Frog Docents

The foothill yellow-legged frog, Rana boylii, is native to parts of the Mt. Tamalpais Watershed and is listed as both a federal and state species of special concern, which means its population is declining. The foothill yellow-legged frog has disappeared from more than 45% of its historic range in Oregon and California due to:
 
  • Habitat loss and degradation
  • Disease
  • Introduction of exotic predators
MMWD needs help from the community to stop the decline and help restore a healthy population within the watershed. Each year, we train docents to monitor habitat conditions and to educate hikers at Little Carson Falls, a popular hiking destination located about five miles outside of Fairfax, and a breeding area for the foothill yellow-legged frog. Docents monitor the falls between March and June each year, when the eggs and tadpoles are at their most vulnerable.


Frog Docent Role


Volunteer docents are asked to commit to three four-hour shifts between February and June. No previous experience or special knowledge is required. Frog docents must be at least 18 years old and capable of strenuous hiking.

Becoming a frog docent is a great way to get outdoors, have an extraordinary volunteer experience, and contribute to public understanding and protection of this native species. Yearly training is offered in early spring.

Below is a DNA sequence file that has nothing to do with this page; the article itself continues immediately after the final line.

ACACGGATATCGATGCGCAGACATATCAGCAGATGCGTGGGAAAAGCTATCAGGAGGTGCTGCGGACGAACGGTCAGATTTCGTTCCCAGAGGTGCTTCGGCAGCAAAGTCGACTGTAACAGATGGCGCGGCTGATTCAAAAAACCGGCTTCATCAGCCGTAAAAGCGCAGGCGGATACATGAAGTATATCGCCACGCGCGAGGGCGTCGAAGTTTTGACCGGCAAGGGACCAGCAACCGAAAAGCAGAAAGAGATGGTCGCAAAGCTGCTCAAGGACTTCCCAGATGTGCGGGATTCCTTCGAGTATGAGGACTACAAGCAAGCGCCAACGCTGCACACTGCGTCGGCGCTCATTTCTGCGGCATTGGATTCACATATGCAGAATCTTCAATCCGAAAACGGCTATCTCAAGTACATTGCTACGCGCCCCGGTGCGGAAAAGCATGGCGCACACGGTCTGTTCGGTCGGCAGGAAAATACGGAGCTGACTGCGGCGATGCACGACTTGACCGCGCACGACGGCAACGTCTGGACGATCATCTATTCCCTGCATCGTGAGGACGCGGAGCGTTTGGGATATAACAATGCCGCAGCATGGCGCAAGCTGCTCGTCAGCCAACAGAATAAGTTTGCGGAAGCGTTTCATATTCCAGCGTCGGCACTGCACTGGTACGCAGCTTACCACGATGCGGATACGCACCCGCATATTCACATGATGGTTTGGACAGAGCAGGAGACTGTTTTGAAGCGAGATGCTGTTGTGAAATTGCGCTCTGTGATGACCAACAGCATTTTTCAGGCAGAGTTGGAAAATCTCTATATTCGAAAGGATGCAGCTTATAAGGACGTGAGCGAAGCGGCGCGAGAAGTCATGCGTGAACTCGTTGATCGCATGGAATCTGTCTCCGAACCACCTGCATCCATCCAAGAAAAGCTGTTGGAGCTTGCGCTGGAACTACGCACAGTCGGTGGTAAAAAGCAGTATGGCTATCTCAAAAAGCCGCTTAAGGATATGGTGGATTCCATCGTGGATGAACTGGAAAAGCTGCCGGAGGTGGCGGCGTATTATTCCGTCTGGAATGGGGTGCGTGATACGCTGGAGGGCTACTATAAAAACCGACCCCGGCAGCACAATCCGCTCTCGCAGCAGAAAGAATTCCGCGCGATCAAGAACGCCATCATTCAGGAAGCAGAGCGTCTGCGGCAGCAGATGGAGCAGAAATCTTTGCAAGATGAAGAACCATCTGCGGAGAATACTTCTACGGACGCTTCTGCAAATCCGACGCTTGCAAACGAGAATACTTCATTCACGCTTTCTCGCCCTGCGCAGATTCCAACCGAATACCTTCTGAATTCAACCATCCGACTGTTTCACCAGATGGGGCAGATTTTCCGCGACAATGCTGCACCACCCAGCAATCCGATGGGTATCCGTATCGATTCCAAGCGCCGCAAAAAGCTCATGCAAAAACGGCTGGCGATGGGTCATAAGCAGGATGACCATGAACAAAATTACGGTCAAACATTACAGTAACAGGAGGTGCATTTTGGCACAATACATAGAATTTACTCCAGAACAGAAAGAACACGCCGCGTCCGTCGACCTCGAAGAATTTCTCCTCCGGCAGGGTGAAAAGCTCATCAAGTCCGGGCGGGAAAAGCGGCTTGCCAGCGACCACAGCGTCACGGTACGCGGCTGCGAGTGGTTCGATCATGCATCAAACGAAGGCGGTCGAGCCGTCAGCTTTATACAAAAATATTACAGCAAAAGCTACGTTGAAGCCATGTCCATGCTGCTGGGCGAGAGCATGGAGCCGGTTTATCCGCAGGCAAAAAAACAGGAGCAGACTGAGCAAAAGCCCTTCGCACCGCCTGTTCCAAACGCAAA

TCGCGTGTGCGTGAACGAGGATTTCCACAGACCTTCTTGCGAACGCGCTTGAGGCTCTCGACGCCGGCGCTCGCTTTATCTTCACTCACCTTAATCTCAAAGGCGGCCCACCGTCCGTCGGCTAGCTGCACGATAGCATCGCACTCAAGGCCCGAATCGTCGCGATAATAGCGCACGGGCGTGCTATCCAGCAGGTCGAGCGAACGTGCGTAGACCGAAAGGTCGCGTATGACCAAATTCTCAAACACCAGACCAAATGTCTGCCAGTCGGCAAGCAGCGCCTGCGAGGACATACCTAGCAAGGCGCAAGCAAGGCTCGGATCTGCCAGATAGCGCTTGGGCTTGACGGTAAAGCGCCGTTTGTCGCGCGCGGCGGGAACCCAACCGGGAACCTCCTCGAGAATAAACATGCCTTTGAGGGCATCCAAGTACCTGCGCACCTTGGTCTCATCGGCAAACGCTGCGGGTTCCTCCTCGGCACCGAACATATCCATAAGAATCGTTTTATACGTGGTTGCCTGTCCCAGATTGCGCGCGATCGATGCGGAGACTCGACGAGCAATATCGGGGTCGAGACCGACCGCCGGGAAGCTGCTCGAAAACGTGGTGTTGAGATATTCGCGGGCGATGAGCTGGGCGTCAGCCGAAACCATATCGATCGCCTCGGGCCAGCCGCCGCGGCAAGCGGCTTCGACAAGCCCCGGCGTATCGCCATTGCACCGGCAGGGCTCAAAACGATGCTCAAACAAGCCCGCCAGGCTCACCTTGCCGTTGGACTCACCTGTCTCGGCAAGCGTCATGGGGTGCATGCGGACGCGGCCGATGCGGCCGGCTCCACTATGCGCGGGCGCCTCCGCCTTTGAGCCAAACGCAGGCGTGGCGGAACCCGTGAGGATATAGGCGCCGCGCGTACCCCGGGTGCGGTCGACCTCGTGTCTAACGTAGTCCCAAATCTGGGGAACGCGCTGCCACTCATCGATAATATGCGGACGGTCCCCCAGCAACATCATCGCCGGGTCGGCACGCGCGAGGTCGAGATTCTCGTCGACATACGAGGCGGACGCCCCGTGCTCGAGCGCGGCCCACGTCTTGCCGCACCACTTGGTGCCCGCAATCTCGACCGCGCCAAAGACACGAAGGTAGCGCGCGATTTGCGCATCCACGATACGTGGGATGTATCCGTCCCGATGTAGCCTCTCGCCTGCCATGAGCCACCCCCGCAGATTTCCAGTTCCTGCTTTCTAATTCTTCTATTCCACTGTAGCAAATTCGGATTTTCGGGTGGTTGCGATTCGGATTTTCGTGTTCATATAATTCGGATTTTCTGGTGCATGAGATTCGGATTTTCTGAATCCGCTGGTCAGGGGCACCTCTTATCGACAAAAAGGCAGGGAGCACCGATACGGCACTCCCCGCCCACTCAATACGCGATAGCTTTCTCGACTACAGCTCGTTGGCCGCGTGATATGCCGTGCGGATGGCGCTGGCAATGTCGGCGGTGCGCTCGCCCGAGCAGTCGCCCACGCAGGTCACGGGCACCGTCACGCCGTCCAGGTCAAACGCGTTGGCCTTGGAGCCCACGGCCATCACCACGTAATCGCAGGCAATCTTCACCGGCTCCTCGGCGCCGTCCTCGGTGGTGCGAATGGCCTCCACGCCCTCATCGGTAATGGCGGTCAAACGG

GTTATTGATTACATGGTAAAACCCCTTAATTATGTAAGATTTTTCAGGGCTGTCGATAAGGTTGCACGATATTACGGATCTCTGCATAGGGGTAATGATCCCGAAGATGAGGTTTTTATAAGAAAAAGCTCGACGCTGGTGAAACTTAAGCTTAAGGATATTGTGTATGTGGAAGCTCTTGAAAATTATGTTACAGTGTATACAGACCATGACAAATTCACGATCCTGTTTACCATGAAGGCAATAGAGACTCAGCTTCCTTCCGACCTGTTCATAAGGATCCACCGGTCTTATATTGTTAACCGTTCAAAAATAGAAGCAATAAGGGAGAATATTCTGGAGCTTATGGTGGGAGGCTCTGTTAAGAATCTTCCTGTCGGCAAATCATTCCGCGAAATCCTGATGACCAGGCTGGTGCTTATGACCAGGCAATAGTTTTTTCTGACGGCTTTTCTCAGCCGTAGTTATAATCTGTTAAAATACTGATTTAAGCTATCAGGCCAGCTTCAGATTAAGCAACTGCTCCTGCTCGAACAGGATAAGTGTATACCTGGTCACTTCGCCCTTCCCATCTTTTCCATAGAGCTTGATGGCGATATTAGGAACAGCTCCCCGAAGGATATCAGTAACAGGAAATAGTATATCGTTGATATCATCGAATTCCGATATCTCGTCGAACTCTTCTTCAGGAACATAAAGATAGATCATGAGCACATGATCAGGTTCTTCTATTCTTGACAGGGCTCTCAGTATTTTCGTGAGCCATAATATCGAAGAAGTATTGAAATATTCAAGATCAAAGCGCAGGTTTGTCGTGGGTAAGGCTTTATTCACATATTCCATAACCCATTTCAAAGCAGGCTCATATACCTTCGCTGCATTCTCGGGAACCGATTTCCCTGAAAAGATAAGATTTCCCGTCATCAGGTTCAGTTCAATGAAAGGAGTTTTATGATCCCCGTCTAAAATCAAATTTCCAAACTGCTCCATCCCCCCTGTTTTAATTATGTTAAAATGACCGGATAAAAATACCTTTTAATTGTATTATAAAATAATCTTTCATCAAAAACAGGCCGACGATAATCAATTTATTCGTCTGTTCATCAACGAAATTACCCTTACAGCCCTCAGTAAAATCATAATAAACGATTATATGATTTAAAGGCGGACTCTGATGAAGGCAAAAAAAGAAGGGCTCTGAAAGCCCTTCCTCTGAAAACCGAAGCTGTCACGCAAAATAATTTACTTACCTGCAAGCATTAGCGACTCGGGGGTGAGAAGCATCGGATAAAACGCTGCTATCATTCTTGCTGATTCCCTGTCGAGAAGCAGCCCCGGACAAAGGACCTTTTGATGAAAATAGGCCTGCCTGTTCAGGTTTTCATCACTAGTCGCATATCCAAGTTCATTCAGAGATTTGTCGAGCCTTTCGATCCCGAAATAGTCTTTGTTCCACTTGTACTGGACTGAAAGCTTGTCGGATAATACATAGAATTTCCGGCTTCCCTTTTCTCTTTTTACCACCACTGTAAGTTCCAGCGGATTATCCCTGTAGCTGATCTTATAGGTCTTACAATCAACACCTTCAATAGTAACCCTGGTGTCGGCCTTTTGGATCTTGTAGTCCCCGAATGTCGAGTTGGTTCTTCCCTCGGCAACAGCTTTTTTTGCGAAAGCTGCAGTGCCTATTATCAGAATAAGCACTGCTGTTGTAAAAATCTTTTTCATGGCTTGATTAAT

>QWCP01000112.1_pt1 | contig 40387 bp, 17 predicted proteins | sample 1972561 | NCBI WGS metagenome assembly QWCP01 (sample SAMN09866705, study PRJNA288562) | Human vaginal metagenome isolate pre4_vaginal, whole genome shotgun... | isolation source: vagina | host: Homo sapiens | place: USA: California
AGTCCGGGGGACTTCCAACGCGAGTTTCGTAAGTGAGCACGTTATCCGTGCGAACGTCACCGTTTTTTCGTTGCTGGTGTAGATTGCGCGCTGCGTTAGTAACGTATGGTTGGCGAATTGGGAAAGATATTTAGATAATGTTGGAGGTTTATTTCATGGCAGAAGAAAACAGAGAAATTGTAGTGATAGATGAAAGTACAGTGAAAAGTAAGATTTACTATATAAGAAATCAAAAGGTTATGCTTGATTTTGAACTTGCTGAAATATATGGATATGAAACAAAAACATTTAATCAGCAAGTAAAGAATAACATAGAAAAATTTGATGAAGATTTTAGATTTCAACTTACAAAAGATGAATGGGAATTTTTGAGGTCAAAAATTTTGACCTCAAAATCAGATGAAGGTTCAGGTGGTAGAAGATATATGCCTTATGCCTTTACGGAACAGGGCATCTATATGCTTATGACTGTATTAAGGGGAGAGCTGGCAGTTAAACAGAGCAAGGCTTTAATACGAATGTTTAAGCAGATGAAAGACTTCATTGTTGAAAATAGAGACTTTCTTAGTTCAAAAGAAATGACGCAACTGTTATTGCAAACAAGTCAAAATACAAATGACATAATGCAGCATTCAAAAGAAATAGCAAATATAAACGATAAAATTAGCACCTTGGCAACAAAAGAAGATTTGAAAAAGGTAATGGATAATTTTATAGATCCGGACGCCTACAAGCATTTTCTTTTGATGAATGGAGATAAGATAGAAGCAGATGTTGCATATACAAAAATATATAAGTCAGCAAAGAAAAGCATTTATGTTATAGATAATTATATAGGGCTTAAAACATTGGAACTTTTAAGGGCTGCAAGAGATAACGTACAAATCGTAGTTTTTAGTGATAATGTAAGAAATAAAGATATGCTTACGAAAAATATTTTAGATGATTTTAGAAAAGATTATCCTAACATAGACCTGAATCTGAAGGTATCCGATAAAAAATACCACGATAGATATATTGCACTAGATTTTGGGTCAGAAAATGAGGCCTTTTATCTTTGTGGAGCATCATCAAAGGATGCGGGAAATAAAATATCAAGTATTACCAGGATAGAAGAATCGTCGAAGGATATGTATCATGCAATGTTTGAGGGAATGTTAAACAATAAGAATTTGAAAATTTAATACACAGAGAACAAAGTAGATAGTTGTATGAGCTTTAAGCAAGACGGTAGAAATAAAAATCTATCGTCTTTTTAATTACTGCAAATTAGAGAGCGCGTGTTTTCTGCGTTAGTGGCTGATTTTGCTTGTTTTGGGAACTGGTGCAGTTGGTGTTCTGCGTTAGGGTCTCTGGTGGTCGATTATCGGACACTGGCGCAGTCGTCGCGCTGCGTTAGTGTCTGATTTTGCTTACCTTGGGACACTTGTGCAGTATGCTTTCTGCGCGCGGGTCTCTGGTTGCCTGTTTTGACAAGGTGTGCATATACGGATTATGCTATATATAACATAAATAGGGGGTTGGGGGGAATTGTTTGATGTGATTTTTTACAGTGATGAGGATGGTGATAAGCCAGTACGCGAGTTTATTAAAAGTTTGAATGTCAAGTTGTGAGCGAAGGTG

2018 Season Summary


This spring 20 docents (6 new and 14 returning) spent a total of 210.5 hours protecting yellow-legged frog breeding habitat at Little Carson Falls. Volunteers shared information about the frogs with 77 percent of the 672 visitors they encountered.

Docents observed a total of 82 dogs at the falls this season, and 22 dogs were off-leash. More than half of the off-leash dog owners quickly leashed their dogs upon request of docents. Out of 46 possible weekend shifts during the season, 70% were covered.

The Frog Docent Program has been a great success in accomplishing its overarching goals. Since the beginning of the program in 2005, docents have volunteered over 2,900 hours and informed more than 7,700 visitors about the vulnerability of frogs and their habitat at Little Carson Falls. A record-tying number of 17 egg masses were documented at the falls in 2018. When considering egg mass numbers found over a 14-year period, a positive general trend has been observed – this is great news for our frogs and provides evidence that the docents’ efforts to protect vulnerable egg masses from disturbance truly have benefitted the population.

We owe a great deal of thanks to our passionate and dedicated volunteers, past and present. Without them, the welfare of the frogs and their habitat would be at risk and many visitors would have gone to the falls without being aware of the harm that can be inflicted upon this critical and sensitive breeding habitat as a result of people and dogs entering the pools.

We are immensely appreciative of our docents: Frederic Leist, Marguerite Murphy, Peter Suri, Lorri Gong, Rob Ruiz, Galen Peracca, Ethan Fair, James Fair, Janet Bodle, Gerry Levandoski, Cindi Darling, Cathy Borg, Amber Lancaster, Cassidy Kohnle, Ed Earle, Sarah Miller, Rich Cimino, Pierre Minhondo, Raine Matthes, and Tracy Matthes. Thank you for all your time and hard work this season!

View the full report prepared by AmeriCorps Watershed Justine Brumm: Frog Docent Season Summary 2018.